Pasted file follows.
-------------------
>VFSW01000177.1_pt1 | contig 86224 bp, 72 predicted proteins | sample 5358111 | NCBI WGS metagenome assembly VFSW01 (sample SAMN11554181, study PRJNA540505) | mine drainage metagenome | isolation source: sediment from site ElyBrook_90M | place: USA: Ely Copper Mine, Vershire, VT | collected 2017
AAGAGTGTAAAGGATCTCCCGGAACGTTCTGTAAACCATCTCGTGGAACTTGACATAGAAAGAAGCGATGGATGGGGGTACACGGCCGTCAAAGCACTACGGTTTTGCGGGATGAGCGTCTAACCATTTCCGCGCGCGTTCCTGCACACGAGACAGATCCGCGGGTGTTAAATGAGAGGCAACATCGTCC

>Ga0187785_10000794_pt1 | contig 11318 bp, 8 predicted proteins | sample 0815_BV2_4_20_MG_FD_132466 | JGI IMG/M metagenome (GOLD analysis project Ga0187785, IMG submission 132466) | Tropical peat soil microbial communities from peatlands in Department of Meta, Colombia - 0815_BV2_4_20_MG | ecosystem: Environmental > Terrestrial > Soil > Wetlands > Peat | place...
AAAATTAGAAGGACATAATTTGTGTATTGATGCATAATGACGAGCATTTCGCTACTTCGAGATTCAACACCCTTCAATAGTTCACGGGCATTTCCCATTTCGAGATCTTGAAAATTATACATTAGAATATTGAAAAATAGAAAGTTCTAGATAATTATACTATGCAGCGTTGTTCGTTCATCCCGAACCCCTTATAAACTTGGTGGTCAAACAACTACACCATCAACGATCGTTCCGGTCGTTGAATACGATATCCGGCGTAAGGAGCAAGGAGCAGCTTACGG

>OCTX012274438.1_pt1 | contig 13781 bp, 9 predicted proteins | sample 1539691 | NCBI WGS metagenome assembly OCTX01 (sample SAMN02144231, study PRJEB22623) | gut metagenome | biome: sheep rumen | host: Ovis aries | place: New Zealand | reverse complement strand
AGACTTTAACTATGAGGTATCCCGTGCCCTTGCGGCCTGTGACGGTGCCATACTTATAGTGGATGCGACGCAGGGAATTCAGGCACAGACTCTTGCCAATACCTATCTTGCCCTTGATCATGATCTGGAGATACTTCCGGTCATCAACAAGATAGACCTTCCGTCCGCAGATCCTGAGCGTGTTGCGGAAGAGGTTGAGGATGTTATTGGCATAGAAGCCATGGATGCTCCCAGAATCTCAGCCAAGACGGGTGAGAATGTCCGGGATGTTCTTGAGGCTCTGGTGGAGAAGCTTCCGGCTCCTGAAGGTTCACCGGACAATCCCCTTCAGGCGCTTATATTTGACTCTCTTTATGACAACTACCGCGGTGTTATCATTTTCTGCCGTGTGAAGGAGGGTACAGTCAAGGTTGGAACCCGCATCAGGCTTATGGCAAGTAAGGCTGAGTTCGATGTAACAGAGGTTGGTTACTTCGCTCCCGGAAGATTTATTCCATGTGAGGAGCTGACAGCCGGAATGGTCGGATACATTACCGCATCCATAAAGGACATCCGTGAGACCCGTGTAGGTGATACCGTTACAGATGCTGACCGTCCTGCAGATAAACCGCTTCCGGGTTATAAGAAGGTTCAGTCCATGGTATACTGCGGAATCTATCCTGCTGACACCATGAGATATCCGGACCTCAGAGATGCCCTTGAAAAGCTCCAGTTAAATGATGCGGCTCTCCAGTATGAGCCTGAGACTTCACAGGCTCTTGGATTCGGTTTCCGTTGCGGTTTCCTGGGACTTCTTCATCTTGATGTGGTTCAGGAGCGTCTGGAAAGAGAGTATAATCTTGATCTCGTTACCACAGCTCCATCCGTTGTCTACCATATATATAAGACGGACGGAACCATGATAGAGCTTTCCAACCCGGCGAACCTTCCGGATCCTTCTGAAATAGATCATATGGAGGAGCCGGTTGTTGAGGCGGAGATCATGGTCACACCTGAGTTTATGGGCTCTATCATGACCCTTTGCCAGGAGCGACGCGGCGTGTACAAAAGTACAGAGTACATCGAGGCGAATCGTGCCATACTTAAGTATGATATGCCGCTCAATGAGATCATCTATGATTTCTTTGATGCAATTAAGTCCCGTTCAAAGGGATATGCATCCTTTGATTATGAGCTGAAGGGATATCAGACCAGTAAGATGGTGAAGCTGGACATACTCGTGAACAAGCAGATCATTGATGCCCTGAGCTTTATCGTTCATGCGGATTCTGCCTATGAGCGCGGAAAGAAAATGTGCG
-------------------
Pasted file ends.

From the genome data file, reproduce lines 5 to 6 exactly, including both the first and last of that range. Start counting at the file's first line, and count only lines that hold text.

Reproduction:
>OCTX012274438.1_pt1 | contig 13781 bp, 9 predicted proteins | sample 1539691 | NCBI WGS metagenome assembly OCTX01 (sample SAMN02144231, study PRJEB22623) | gut metagenome | biome: sheep rumen | host: Ovis aries | place: New Zealand | reverse complement strand
AGACTTTAACTATGAGGTATCCCGTGCCCTTGCGGCCTGTGACGGTGCCATACTTATAGTGGATGCGACGCAGGGAATTCAGGCACAGACTCTTGCCAATACCTATCTTGCCCTTGATCATGATCTGGAGATACTTCCGGTCATCAACAAGATAGACCTTCCGTCCGCAGATCCTGAGCGTGTTGCGGAAGAGGTTGAGGATGTTATTGGCATAGAAGCCATGGATGCTCCCAGAATCTCAGCCAAGACGGGTGAGAATGTCCGGGATGTTCTTGAGGCTCTGGTGGAGAAGCTTCCGGCTCCTGAAGGTTCACCGGACAATCCCCTTCAGGCGCTTATATTTGACTCTCTTTATGACAACTACCGCGGTGTTATCATTTTCTGCCGTGTGAAGGAGGGTACAGTCAAGGTTGGAACCCGCATCAGGCTTATGGCAAGTAAGGCTGAGTTCGATGTAACAGAGGTTGGTTACTTCGCTCCCGGAAGATTTATTCCATGTGAGGAGCTGACAGCCGGAATGGTCGGATACATTACCGCATCCATAAAGGACATCCGTGAGACCCGTGTAGGTGATACCGTTACAGATGCTGACCGTCCTGCAGATAAACCGCTTCCGGGTTATAAGAAGGTTCAGTCCATGGTATACTGCGGAATCTATCCTGCTGACACCATGAGATATCCGGACCTCAGAGATGCCCTTGAAAAGCTCCAGTTAAATGATGCGGCTCTCCAGTATGAGCCTGAGACTTCACAGGCTCTTGGATTCGGTTTCCGTTGCGGTTTCCTGGGACTTCTTCATCTTGATGTGGTTCAGGAGCGTCTGGAAAGAGAGTATAATCTTGATCTCGTTACCACAGCTCCATCCGTTGTCTACCATATATATAAGACGGACGGAACCATGATAGAGCTTTCCAACCCGGCGAACCTTCCGGATCCTTCTGAAATAGATCATATGGAGGAGCCGGTTGTTGAGGCGGAGATCATGGTCACACCTGAGTTTATGGGCTCTATCATGACCCTTTGCCAGGAGCGACGCGGCGTGTACAAAAGTACAGAGTACATCGAGGCGAATCGTGCCATACTTAAGTATGATATGCCGCTCAATGAGATCATCTATGATTTCTTTGATGCAATTAAGTCCCGTTCAAAGGGATATGCATCCTTTGATTATGAGCTGAAGGGATATCAGACCAGTAAGATGGTGAAGCTGGACATACTCGTGAACAAGCAGATCATTGATGCCCTGAGCTTTATCGTTCATGCGGATTCTGCCTATGAGCGCGGAAAGAAAATGTGCG